Phase separation-mediated condensation of Whirlin-Myo15-Eps8 stereocilia tip complex
Hair cells in the inner ear are specialized mechanoreceptor cells that detect sound and convert them through mechanical-electrical transduction. The organelles on hair cells that perform this function are called hair bundles or stereocilia, which are comprised of actin bundles. Several other proteins have been identified in Stereocilia at very high densities in the tip region; furthermore, mutations of several of these proteins have been associated with deafness. Lin et al. sought to understand the role of these proteins in the tip region, their complex interactions, and how they regulated actin bundling. These investigators discovered that one of these proteins, Whirlin, forms condensate due to liquid-liquid phase separations, and the level of condensation was amplified in the presence of other proteins like myosin15 and Eps8. Using x-ray crystallography and molecular cloning approaches they identified essential domains necessary for the multivalent interactions between these three proteins and determined that a prominent mutation in myosin 15 that resulted in deafness altered complex formation and inhibited condensation. Interestingly, the investigators determined that this complex may function in part by enhancing Eps8 ability to promote actin bundling and could be an underlying mechanism for hearing loss. Cytoskeleton’s actin protein (Cat. # AKL99) was essential for these functional studies that investigated actin bundling regulation by these critical proteins in the stereocilia.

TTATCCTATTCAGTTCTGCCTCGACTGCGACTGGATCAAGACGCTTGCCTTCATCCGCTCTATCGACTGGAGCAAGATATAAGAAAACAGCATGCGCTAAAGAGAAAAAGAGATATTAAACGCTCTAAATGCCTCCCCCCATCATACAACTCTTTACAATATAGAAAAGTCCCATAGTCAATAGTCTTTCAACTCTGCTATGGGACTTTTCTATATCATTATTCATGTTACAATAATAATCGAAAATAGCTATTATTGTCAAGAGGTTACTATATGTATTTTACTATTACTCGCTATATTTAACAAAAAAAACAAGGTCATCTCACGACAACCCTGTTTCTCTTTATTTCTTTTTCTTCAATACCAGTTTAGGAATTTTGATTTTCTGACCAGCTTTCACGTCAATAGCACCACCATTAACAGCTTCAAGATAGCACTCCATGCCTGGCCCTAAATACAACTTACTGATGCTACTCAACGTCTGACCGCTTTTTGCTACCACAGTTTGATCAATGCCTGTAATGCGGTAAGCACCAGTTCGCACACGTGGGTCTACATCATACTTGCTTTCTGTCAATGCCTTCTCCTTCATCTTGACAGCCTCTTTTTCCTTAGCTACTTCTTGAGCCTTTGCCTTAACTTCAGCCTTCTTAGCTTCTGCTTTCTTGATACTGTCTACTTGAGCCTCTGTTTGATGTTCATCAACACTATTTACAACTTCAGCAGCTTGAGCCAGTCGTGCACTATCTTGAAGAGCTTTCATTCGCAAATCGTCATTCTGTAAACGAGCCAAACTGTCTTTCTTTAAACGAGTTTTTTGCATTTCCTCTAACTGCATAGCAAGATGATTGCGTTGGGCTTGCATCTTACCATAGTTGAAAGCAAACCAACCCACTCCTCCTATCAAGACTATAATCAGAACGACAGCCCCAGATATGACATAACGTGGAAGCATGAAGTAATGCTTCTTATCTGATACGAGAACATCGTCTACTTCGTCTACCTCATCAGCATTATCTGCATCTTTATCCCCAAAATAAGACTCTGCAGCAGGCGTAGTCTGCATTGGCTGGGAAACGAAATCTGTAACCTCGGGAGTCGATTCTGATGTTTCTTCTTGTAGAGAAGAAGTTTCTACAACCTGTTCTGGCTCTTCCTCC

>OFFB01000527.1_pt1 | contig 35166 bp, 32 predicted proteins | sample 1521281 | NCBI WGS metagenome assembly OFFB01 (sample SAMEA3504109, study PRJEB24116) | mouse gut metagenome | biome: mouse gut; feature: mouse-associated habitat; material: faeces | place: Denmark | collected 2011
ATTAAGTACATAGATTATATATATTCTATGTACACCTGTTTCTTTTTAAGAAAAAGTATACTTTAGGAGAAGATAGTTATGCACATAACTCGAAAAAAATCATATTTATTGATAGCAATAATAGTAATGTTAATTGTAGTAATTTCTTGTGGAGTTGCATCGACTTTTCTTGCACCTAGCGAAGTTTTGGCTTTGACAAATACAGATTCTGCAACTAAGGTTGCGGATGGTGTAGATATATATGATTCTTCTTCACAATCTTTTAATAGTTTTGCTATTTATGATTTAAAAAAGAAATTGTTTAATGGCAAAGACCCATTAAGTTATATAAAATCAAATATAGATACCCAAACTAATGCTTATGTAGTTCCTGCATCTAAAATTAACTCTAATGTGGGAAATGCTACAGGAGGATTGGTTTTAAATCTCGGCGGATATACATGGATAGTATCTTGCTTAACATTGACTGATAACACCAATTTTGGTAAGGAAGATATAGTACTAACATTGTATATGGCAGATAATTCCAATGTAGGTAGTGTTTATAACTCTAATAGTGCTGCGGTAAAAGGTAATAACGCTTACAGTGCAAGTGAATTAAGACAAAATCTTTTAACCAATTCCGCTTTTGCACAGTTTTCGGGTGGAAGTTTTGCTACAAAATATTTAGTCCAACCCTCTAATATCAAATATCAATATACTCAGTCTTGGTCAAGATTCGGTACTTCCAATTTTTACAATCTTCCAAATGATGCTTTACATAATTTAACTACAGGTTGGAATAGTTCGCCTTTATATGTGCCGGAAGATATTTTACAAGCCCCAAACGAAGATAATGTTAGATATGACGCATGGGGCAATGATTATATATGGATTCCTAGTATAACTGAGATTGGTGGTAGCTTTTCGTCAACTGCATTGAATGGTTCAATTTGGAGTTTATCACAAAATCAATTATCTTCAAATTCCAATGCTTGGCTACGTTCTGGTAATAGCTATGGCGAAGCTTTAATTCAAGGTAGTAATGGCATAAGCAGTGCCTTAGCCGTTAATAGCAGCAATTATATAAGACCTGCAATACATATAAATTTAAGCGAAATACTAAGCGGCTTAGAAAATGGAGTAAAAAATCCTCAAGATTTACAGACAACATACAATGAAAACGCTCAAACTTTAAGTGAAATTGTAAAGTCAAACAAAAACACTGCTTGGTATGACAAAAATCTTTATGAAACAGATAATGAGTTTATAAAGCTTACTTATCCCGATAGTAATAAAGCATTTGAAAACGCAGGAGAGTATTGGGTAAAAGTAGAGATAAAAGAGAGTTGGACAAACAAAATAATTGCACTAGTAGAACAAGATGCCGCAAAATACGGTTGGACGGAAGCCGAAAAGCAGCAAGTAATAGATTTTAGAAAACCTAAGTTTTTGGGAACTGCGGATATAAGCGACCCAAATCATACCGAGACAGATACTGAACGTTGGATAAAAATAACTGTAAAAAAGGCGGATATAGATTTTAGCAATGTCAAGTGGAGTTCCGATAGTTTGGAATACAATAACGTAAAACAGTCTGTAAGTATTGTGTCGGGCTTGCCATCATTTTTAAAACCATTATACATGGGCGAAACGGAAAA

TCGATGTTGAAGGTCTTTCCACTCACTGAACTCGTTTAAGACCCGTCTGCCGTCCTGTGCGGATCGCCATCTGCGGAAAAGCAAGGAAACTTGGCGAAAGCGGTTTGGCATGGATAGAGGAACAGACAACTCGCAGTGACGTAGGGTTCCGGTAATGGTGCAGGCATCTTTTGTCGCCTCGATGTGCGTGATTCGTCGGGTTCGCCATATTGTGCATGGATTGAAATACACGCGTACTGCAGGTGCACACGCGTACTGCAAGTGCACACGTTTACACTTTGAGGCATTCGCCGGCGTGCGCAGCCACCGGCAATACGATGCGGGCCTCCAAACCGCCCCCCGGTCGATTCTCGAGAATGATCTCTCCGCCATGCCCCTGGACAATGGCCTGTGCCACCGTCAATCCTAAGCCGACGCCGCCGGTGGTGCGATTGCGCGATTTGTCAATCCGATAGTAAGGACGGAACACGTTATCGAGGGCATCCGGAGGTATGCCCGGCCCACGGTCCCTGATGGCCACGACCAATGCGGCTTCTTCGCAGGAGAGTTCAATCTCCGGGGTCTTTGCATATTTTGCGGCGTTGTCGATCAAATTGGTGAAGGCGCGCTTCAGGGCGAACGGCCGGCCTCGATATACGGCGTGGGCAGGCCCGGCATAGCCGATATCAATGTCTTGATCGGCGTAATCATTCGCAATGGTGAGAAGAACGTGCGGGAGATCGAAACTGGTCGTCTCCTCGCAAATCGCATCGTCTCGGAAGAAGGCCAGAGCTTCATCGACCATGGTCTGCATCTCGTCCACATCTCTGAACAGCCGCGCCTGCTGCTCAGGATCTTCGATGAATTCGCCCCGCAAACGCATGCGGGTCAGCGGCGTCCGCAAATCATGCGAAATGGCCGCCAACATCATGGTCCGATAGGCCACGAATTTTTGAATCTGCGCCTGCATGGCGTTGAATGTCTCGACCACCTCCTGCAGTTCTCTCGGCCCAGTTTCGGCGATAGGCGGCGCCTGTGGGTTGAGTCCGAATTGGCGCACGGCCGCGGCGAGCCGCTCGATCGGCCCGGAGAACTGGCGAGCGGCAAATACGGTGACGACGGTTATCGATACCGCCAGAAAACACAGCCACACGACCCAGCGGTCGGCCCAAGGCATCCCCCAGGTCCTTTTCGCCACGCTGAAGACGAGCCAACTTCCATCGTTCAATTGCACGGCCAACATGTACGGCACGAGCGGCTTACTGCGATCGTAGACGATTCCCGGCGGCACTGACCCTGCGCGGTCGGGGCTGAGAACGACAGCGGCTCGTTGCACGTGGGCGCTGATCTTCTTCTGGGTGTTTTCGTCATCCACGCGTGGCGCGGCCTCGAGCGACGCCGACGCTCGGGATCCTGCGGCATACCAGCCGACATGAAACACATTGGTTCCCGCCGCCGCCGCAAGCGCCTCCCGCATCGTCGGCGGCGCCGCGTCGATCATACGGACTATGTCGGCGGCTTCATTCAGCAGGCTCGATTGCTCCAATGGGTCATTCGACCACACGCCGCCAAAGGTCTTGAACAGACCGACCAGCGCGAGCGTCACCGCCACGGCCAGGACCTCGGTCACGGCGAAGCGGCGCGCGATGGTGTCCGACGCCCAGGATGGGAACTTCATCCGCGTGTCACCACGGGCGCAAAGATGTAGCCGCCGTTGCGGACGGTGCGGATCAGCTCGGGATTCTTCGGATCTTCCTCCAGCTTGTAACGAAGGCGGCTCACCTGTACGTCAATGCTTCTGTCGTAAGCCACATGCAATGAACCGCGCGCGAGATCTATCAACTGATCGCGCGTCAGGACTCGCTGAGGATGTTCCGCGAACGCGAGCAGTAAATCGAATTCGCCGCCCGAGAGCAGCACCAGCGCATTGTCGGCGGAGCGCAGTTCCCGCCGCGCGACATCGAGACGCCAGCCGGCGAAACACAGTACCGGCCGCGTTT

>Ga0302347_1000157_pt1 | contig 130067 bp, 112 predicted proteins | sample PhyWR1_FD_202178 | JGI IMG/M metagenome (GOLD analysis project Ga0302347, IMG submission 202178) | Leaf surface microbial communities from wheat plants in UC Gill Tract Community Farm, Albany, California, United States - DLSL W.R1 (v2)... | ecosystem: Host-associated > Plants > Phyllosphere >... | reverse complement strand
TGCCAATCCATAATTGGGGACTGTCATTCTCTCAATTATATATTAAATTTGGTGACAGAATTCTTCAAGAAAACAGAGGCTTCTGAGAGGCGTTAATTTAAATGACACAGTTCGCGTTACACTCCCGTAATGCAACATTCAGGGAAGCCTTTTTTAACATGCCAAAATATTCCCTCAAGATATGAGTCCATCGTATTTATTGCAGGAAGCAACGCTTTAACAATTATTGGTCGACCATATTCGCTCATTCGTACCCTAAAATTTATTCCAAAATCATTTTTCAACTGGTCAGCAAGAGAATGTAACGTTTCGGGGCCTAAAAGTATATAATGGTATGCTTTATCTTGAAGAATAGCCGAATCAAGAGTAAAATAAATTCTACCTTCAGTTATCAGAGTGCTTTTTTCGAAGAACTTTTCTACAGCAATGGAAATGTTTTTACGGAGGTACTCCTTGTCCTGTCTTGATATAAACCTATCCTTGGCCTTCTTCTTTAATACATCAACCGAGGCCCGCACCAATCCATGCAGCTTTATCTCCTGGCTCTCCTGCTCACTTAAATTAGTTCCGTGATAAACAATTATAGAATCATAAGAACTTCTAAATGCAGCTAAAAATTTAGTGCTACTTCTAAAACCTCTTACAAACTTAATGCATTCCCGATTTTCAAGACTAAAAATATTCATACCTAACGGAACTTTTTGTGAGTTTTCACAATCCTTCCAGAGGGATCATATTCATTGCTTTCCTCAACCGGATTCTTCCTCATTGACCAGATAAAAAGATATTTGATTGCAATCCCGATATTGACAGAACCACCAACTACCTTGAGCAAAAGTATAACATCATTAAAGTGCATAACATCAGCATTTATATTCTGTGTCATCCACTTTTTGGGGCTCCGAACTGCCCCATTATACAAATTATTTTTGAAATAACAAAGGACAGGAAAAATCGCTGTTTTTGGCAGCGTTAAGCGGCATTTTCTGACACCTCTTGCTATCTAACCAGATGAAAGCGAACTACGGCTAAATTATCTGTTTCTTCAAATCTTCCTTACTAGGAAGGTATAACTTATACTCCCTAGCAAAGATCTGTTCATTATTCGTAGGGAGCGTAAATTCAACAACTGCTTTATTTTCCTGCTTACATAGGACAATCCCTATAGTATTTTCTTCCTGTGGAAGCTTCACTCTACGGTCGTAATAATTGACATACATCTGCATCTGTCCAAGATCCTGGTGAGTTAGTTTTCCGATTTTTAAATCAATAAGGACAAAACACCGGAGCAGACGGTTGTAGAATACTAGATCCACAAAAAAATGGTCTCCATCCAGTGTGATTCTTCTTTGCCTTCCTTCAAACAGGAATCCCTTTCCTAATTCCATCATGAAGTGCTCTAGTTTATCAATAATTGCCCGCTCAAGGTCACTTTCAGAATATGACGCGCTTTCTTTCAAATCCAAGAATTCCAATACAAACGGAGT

Proposed model for the tip density assembly mediated by phase separation of the tip complex.
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